Published: Wed, December 20, 2017
Science | By Hubert Green

Chrome ad blocker goes live in February


As someone who doesn't mind basic ads on websites, I think Chrome's ad-blocker could be useful without hurting publishers and websites that I actually want to support.

There's a good technical reason why Chrome can't come to the Windows Store in a way that's more helpful for Windows 10 S users: Google insists on using Blink, its own web rendering engine, while Windows 10 S requires browsers to use Microsoft's own technology for the same.

Google first announced its plans for ad blocking in June. This Program provides guidelines for companies like Google on how they can use the Better Ads Standards to help improve users' experience with ads on the web.

Google will notify websites that contain these ads of a potential blocking through its Ad Experience Report tool.

Chrome will begin blocking offending ads on February 15.

On desktop, the Coalition's Better Ads Standard defines four types of troublesome ads: pop-ups, presitial ads with a countdown (ads that load before the content of the website itself loads), auto-play video ads with sound, and large sticky ads (which are ads that persist as you scroll through a page).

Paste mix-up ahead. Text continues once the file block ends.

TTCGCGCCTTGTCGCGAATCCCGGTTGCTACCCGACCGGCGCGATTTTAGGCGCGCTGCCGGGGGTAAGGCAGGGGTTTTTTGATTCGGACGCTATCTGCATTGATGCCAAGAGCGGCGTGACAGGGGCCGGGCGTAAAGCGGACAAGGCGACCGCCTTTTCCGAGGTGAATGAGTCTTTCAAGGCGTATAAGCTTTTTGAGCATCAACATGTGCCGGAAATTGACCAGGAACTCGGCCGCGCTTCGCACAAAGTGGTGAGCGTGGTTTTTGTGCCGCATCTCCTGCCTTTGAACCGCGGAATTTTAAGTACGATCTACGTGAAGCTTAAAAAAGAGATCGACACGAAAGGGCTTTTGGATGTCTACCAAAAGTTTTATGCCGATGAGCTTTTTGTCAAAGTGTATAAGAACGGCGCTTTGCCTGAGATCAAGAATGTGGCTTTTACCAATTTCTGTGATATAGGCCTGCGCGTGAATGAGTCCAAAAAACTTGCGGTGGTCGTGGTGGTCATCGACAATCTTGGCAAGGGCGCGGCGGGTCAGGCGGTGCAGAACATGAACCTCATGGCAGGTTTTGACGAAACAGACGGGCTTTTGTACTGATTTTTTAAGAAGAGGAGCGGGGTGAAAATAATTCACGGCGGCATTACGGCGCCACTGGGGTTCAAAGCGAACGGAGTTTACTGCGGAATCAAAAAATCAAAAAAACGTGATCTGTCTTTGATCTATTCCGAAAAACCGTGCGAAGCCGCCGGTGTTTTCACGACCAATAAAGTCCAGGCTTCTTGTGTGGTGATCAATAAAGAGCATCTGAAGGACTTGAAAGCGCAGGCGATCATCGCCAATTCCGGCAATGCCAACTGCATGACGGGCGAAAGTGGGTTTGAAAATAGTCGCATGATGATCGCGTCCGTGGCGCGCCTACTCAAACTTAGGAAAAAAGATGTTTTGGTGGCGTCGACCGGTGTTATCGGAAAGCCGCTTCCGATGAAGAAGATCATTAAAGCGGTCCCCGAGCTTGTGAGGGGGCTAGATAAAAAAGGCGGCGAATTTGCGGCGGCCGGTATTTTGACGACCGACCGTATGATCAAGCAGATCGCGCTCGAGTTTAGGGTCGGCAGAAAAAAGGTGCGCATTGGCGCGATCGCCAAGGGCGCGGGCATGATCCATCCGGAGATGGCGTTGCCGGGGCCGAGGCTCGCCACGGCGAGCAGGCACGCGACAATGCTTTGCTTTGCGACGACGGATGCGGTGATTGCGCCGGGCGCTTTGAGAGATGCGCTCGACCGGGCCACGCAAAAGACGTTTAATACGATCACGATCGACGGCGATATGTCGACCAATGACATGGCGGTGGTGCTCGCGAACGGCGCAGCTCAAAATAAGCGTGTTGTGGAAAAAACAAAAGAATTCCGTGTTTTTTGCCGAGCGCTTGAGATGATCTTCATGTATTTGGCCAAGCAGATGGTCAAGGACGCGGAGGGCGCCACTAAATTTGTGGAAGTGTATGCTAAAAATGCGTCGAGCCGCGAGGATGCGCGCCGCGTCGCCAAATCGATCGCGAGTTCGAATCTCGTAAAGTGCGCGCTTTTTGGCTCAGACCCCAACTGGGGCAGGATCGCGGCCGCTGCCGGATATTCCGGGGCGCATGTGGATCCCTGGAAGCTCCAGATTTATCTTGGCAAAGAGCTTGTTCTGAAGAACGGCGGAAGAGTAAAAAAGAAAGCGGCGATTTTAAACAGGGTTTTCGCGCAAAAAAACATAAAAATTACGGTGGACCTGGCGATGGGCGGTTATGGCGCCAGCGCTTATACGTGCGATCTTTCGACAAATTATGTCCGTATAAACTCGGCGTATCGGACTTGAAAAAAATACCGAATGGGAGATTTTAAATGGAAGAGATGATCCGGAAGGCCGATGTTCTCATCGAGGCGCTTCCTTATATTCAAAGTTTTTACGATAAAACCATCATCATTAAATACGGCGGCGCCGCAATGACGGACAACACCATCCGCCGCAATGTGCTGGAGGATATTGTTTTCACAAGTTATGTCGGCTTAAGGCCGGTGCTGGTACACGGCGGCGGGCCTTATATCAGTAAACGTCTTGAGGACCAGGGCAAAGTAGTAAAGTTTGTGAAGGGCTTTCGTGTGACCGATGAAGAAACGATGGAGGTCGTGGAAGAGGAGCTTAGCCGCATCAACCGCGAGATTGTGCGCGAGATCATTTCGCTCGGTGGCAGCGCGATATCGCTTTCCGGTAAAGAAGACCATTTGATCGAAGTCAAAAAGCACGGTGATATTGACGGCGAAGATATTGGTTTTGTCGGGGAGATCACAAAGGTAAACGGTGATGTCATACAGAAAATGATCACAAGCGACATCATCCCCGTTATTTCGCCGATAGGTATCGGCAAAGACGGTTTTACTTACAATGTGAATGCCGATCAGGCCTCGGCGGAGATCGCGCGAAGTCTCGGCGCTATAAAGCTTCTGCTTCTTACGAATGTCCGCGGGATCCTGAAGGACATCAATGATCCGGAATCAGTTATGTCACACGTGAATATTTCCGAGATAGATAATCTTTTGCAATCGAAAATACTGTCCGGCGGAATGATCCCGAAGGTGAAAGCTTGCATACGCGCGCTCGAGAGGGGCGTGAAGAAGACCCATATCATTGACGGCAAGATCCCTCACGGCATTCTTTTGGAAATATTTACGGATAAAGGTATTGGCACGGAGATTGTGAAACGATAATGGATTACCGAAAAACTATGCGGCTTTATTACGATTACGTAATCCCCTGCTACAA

As Venture Beat highlights, Google's timing is interesting as it doesn't coincide with the launch of a new version of Chrome (Chrome 64 is set to arrive on January 23 followed by Chrome 65 on March 6). If a website doesn't abide by those rules, Chrome will block ads on the site.

Sites will be able to appeal their status to Google after they change their advertising practices. Beginning the day after Valentine's Day, sites sporting ads that don't meet the Coalition for Better Ads' standards for 30 days will have all ads blocked in Chrome. But if you were wondering why Google's shipping a native ad blocker in Chrome, you're not the only one. The group devised and curates specific standards for non-intrusive ads that are more effective for consumers.

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